Twenty years ago I learned an interesting lesson about men and women. My boss (male) and I had interviewed a candidate (male) for a tech support position. He exhibited the personal characteristics we associate with tech nerds — shy, a bit overweight, poor social skills — while possessing, what seemed to us, as the requisite technical skills. Since tech support was always done over the phone, as long as he could speak, we felt that we should give him a chance. Our company’s human resources department would help him with his phone skills (they did this with all new hires), and would let us know if there were any problems. There were problems. Serious problems. He did not really have the technical knowledge we thought he had. As a result, he made customers do outrageous things. For example, when he could not solve a problem with our software, he would often tell clients to backup all of their data, reformat their drives, and reinstall Windows and our software. This bizarre suggestion was brought to our attention. After a few weeks he was fired.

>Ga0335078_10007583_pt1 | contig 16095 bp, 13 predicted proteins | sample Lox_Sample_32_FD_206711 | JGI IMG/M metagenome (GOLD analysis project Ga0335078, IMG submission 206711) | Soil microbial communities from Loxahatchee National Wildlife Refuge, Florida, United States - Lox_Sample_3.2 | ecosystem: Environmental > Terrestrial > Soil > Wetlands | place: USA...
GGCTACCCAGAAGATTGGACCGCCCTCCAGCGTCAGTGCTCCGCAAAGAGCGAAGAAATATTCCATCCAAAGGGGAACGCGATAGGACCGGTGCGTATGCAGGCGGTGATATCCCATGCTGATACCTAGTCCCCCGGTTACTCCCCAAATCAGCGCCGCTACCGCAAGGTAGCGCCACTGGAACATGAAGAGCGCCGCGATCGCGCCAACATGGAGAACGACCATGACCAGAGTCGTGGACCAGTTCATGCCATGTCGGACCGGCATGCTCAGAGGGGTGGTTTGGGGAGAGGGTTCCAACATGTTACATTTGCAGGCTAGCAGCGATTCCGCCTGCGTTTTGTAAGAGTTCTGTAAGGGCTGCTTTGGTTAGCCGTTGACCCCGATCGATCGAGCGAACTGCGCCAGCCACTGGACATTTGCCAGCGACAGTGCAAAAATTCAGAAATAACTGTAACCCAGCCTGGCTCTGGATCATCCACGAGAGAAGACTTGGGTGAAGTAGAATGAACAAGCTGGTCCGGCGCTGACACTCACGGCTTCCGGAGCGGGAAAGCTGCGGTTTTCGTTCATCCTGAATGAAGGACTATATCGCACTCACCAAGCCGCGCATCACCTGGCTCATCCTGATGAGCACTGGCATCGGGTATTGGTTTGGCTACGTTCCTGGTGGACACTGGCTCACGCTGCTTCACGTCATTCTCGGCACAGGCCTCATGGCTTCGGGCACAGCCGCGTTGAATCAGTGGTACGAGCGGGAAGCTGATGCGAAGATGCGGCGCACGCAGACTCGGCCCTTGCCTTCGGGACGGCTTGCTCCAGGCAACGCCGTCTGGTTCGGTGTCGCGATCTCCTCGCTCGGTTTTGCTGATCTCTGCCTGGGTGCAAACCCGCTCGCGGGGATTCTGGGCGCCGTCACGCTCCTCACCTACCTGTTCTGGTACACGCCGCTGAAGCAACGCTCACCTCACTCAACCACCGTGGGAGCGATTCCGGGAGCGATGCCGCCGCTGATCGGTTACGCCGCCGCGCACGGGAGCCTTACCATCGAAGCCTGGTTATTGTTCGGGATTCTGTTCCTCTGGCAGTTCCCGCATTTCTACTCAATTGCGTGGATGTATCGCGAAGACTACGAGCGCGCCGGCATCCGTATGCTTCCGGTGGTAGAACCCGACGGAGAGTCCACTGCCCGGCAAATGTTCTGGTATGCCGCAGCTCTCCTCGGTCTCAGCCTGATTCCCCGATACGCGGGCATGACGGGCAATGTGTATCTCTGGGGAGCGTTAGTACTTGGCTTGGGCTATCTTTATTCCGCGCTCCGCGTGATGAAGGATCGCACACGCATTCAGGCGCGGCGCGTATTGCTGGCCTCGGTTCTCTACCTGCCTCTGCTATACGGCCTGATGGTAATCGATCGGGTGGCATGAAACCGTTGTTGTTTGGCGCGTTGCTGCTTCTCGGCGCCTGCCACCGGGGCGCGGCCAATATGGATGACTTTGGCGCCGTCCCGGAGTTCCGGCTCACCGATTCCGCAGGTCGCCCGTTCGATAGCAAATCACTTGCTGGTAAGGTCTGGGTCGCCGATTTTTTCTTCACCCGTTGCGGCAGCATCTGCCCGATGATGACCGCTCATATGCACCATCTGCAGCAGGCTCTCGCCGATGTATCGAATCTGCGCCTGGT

I wondered how we were so wrong about that new hire. I got the answer from a female coworker who said, “I don’t know why you hired him. I saw him. He’s crazy.” She was right. We were very wrong. We didn’t pick up on ‘the crazy.’ We engaged in ‘tech talk’ the way some guys engage in ‘sports talk.’ As a result, we looked right past the person. In fact, we ignored the person. That was our mistake.by